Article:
In the end we stopped at a Chinese hair cutters and Joe was cleaned up.   The man was like Edward Scissorhands.  He had those scissors going so fast all over the place I thought Joe was going to come out with a manicured figurine on his head.  Alas, it was a pretty standard haircut (I think the man only knows 1 cut and it just gets shorter or longer.)  All this and a quick massage for the bargain price of 7 million CFAs.





Tid Bits

9 09 2010

Often, meals here start with a basket filled with sliced baguettes and butter.  I have mentioned several times to Joe how I wish they would switch it up with some oil and vinegar as well.  Well, last night we were out for dinner and they brought out the bread with bottles of oil and vinegar.  Instead of pouring them into a plate like we’re used to, he left the bottles on the table.  When I picked one up, we realised it was a spray bottle.  So we sprayed on a little oil and then we sprayed on a little vinegar.  Weird… but it does the trick.

We are still homeless and the situation is looking bleak.  What else is there to do when feeling glum?

Spend some time at the beach!





Bumps Along the Road

2 09 2010

Our week started off great.  Joe and I had just purchased some furniture and I was surprised to find something I actually sort of liked.  We had our appliances on order and were getting ready to move into our own house!  Possession date was to be September first so the day before Joe contacted the real estate department to make our walk-through appointment to get the keys.  Real estate informed us that everything was in order and they were waiting for the landlord to return the call with a meeting time.

The landlord phoned and out of nowhere tells us that another company offered double the amount of rent (that would be $8000/month instead of the $4000 we agreed upon.)  THE DAY BEFORE OUR MOVE IN DATE HE DECIDES TO WITHDRAW!  There is speculation that he doesn’t have another renter lined up but was hoping to secure more money from us.  Regardless, he screwed us out of our house the day before we were to move in leaving us homeless yet again.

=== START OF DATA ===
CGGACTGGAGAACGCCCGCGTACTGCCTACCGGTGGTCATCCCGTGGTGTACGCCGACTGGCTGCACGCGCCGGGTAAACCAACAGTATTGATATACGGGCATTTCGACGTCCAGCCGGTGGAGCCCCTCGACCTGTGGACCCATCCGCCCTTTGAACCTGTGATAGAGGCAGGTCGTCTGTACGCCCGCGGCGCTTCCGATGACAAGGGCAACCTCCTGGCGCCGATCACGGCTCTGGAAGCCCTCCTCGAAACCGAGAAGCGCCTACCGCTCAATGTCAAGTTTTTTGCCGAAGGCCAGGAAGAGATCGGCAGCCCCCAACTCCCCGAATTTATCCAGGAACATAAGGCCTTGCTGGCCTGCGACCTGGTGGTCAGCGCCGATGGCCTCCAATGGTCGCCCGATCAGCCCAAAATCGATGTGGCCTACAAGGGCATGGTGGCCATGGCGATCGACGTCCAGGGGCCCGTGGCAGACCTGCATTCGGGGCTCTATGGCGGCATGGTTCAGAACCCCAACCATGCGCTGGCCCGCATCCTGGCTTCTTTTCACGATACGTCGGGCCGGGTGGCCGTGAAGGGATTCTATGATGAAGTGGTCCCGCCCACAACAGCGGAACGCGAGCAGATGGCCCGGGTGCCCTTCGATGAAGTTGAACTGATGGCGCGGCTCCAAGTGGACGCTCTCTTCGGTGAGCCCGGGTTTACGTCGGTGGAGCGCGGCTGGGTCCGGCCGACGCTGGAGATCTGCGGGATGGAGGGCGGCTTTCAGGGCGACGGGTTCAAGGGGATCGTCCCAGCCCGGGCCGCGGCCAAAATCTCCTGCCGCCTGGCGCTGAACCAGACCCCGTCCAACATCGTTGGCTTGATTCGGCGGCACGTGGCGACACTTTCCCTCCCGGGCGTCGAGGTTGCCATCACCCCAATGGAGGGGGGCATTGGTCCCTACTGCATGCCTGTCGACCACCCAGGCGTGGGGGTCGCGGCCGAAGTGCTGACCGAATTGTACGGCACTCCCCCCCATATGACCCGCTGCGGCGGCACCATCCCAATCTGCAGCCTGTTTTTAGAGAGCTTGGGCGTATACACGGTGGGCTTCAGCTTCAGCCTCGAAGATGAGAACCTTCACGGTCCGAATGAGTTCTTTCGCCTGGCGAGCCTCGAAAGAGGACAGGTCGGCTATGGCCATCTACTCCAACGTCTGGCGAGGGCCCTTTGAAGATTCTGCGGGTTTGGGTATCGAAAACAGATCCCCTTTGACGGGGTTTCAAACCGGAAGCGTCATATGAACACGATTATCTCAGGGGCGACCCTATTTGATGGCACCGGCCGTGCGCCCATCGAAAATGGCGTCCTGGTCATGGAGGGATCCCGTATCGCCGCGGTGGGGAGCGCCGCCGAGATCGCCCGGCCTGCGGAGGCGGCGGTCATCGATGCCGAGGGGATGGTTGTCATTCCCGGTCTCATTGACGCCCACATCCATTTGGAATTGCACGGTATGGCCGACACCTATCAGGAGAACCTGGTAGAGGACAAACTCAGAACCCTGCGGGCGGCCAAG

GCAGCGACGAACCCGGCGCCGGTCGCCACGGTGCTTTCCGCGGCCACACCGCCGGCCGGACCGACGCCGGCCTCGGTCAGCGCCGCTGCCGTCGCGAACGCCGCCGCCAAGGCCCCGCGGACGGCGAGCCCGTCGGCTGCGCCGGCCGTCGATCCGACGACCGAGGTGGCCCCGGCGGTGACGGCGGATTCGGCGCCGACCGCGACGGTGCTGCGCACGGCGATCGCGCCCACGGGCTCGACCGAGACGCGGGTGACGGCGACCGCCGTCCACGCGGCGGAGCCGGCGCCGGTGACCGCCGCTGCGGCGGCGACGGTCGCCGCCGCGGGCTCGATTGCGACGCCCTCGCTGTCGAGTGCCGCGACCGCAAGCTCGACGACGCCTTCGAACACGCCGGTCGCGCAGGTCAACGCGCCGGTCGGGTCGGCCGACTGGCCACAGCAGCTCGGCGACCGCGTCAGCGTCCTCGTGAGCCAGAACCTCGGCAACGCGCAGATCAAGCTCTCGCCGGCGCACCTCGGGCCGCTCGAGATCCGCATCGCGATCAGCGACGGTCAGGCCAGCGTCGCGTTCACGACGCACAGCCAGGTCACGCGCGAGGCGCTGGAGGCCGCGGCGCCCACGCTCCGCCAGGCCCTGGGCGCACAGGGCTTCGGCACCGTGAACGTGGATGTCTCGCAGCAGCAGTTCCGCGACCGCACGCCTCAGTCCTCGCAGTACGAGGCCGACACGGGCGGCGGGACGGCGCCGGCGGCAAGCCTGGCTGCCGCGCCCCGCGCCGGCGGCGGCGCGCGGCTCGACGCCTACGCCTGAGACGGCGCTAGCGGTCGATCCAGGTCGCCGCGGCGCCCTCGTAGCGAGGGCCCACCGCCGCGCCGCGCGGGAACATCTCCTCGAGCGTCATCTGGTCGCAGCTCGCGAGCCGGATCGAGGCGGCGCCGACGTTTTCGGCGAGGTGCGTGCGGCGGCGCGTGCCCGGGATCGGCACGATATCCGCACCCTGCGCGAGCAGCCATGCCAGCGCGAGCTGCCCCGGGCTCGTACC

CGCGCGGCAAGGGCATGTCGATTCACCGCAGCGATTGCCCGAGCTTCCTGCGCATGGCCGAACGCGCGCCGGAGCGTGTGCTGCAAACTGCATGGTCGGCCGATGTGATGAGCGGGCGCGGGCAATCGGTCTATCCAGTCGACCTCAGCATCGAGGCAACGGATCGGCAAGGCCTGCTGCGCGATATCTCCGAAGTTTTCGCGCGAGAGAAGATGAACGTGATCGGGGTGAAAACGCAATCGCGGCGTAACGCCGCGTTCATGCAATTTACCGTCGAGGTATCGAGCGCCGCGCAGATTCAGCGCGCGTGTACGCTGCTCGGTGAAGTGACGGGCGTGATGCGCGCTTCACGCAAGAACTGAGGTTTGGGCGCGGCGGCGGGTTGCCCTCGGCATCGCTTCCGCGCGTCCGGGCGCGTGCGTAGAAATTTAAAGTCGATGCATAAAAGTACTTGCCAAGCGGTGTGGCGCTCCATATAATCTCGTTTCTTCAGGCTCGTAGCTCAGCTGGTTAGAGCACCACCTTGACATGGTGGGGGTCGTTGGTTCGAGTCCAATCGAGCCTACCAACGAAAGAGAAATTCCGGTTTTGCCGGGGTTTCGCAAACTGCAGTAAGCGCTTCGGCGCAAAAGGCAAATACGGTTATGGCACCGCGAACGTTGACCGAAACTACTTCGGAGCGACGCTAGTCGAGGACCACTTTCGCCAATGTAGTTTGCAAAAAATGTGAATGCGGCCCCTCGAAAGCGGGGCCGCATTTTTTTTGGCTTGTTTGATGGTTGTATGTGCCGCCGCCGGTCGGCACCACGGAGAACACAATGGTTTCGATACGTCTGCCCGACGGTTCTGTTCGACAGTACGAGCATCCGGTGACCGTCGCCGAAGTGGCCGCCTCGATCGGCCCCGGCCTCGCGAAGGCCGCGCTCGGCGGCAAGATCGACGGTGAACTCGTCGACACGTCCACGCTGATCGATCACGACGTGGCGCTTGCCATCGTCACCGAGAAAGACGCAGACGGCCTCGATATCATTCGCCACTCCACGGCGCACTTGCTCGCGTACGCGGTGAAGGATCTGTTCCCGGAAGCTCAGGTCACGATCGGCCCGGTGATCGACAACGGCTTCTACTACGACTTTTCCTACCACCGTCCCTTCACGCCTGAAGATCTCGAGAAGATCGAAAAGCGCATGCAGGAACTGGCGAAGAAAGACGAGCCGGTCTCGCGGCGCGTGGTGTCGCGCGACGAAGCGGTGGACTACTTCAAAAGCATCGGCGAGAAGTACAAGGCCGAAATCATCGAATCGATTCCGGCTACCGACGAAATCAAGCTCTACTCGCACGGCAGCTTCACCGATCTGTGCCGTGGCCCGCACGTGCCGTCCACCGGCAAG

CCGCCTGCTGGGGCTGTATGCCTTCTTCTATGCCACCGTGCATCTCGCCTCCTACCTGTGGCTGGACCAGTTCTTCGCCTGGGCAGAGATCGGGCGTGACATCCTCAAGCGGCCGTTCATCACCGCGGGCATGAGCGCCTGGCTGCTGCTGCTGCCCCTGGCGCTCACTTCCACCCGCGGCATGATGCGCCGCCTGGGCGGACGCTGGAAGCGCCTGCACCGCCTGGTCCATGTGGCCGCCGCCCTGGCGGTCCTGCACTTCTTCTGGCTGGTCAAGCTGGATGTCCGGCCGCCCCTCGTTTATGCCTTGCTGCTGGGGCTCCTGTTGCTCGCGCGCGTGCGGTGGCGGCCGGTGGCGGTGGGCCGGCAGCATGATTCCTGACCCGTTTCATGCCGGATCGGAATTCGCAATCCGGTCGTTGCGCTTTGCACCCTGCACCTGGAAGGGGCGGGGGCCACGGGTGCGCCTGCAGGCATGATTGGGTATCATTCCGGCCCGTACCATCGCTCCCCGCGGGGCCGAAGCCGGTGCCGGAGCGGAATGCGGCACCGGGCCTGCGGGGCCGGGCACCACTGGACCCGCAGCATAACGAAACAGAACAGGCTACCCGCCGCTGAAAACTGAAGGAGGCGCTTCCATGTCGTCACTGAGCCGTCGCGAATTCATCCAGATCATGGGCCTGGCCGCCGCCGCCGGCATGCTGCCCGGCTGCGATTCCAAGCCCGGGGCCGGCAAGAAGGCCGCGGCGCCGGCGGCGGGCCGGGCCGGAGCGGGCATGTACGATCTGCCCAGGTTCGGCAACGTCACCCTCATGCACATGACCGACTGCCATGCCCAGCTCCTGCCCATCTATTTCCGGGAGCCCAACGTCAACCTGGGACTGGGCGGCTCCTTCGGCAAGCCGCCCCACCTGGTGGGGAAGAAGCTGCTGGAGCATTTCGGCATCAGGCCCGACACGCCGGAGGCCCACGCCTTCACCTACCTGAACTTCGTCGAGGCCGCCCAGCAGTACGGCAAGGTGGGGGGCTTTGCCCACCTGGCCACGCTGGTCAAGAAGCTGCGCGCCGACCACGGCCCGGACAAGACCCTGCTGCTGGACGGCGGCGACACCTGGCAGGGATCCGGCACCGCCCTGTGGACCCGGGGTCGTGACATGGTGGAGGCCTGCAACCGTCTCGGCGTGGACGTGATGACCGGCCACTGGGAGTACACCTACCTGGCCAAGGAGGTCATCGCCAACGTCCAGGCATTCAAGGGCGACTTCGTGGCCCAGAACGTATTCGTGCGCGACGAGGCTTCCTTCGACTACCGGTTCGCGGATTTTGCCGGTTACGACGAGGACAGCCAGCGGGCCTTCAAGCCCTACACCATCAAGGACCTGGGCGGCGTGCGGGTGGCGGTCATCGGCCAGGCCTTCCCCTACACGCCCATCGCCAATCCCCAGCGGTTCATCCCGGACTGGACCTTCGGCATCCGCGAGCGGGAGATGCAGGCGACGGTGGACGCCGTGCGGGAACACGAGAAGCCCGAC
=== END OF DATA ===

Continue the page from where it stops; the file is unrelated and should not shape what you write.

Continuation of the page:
Joe and I were obviously extremely angry and upset.  I made several empty threats but in the end, it comes down to the fact that we need to restart our house search.  There are barely any houses on the market right now so we are hoping that something just right comes up relatively quick as I’m not sure how much more of this hotel living we can take.

On top of that, Joe had to make a quick trip to Libreville to get his residence card.  Last week when we re-entered Gabon he was given a temporary card and was to return a week later to obtain the real deal.  I was not going as he was flying into Libreville at 8 am and would be home by 8 pm.  When they landed and were booking their return flight they were informed that the government office decided to close that day for a monthly cleaning so they would have to wait until the next day to get the cards.  The quick trip turned into an overnight trip, which was rather inconvenient as Joe was dressed up, tie and all, and had nothing with him for an overnight stay.

I, of course, was not happy to be spending a night on my own here but had no option.  Finding a cockroach in the bedroom (the only one we’ve seen inside since we’ve been here) and having to kill it on my own before going to bed was the cherry on top of this really shitty week!  (For those of you who don’t know, I deal with all bugs by use of a vacuum as it allows me to keep my distance.  We don’t have a vacuum in the hotel so this required Joe’s shoe and a lot of courage.)

We are quickly learning that securing anything is quite difficult in Africa but we are both trying to keep a sense of humour throughout everything.